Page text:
Older gen often had first hand experience with the innards of electronics, either from necessity or their job. Youngins? Nowhere near as much.

Ajumma ran the arcade I used to visit and every time a machine went down she'd fix it, not some hired geek squad dweeb.


  • oglop
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Re: Answers to burning questions we have about Korea
« Reply #85 on: December 11, 2020, 11:11:14 am »
are arcades current tech? most of the ones i've seen have machines that are 20+ years old


Re: Answers to burning questions we have about Korea
« Reply #86 on: December 11, 2020, 01:05:20 pm »
are arcades current tech? most of the ones i've seen have machines that are 20+ years old
Fair point on that.


  • Kyndo
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Re: Answers to burning questions we have about Korea
« Reply #87 on: December 11, 2020, 01:31:34 pm »
are arcades current tech? most of the ones i've seen have machines that are 20+ years old

My favourite arcade game by far, and which I've spent more time and money on than I'd care to admit after a fun night out with friends, is DDR.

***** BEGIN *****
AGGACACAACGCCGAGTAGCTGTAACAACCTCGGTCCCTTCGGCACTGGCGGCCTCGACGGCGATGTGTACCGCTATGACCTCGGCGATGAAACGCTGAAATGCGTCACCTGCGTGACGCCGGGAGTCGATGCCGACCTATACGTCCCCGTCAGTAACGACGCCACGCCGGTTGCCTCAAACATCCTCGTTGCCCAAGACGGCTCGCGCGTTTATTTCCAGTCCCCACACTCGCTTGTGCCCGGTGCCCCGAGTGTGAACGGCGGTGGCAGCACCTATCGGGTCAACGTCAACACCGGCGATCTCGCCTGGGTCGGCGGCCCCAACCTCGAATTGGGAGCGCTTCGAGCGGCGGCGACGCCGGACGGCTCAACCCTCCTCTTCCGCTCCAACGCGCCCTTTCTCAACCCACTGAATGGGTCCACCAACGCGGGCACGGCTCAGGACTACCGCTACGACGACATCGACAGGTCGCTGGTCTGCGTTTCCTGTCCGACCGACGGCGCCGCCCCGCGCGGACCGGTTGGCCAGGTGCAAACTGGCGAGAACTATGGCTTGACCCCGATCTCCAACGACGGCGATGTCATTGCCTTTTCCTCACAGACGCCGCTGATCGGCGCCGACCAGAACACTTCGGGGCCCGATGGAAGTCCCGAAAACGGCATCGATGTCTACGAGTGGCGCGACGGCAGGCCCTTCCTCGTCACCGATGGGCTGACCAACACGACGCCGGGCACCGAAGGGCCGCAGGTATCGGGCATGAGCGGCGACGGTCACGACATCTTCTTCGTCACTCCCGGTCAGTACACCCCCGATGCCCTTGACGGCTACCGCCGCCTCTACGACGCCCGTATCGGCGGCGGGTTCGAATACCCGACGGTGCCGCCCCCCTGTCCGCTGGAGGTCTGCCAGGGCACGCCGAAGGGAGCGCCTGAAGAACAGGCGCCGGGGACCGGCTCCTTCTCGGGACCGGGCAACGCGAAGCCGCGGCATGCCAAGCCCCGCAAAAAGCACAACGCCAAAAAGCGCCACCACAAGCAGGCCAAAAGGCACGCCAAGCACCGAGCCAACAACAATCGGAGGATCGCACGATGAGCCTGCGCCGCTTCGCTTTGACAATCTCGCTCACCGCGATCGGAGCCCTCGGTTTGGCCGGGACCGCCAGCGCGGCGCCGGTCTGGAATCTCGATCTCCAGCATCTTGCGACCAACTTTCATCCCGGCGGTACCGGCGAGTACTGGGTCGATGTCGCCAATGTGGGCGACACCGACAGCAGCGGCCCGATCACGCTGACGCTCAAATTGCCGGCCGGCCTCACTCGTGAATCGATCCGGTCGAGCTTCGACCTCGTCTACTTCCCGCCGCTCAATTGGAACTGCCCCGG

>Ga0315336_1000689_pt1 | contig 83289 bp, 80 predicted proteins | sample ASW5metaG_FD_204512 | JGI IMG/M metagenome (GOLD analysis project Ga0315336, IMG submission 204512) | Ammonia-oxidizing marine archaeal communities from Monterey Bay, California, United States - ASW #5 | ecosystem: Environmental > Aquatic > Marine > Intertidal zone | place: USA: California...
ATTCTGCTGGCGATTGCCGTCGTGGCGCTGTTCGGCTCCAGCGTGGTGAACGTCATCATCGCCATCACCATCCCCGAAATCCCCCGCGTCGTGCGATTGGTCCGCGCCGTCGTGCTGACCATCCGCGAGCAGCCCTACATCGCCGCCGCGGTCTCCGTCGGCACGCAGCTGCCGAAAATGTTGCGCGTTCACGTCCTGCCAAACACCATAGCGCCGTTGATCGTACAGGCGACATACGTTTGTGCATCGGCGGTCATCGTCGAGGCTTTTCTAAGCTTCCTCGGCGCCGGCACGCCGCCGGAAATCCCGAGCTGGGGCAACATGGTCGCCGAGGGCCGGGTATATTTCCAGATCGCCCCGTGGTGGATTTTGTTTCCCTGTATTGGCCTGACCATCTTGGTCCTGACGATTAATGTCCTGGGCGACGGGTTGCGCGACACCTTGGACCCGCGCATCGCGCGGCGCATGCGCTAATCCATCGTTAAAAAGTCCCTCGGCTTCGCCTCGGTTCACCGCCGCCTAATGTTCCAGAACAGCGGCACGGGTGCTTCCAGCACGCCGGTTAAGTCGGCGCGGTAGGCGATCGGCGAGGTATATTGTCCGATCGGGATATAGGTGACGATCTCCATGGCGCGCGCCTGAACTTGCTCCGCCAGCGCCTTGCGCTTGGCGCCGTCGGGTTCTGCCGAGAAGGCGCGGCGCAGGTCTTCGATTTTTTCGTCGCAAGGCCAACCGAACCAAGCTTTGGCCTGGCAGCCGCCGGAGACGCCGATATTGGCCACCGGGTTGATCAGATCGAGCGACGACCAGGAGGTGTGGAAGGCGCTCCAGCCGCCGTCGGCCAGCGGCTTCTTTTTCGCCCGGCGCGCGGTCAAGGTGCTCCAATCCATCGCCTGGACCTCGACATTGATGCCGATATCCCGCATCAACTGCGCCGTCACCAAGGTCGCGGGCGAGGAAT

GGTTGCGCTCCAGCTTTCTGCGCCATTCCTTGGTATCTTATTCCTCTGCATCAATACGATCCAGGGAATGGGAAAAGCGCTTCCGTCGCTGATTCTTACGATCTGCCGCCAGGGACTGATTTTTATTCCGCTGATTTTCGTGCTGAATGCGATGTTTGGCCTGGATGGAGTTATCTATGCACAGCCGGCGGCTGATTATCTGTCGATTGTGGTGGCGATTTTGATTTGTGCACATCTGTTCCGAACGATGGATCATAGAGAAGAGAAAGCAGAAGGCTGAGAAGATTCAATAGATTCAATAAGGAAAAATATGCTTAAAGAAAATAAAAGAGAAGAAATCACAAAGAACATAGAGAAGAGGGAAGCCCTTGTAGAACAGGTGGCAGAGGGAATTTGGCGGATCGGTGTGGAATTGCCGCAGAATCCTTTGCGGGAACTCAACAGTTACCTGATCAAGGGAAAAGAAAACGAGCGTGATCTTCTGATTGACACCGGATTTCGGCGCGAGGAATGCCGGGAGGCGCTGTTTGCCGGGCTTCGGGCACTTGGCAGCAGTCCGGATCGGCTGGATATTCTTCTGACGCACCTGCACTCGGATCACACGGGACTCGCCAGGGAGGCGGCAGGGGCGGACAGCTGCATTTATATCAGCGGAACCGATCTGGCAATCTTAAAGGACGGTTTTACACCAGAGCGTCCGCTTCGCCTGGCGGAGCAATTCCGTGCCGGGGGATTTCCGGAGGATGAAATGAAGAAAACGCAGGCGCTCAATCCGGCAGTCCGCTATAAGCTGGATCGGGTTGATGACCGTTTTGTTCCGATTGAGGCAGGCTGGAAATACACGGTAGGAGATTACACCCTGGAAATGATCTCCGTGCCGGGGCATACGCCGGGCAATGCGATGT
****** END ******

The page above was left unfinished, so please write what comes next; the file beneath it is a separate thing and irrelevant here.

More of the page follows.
It saddens me that when I wikied it, I discovered that, yeah, DDR arcade machines are 20+ years old.  :cry:

The other game that I often gravitate to is 1945, which is maybe the classic, gold standard for all arcade games. It kinda shocked me to find out that it's only 2 years older than DDR!


  • Mr C
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Re: Answers to burning questions we have about Korea
« Reply #88 on: December 11, 2020, 02:18:50 pm »
Older generations have proven incredibly adept at catching up with current technology.



Image credits/ Mister Tim

I must say I'm lookin' pretty good in that photo.  Lost some weight, I think.


Re: Answers to burning questions we have about Korea
« Reply #89 on: December 11, 2020, 08:44:23 pm »
I must say I'm lookin' pretty good in that photo.  Lost some weight, I think.

First rule of internetting, old man: never out yourself on online forums! Címon, you saw what happened to CO2. Perhaps the weight loss can be attributed to all that time spent on the DDR machine during your trips with Marty to Jeong Ajummaís Arcade Palace. Iím surprised he didnít warn you about the perils of being doxxed then.

And why your desk would be on castors but your desk chair not is beyond me.


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Re: Answers to burning questions we have about Korea
« Reply #90 on: December 11, 2020, 11:14:12 pm »
...
And why your desk would be on castors but your desk chair not is beyond me.

You only need to move one, and having the wall behind you:

1) prevents people from seeing your porn sensitive or personal data you may be working on, and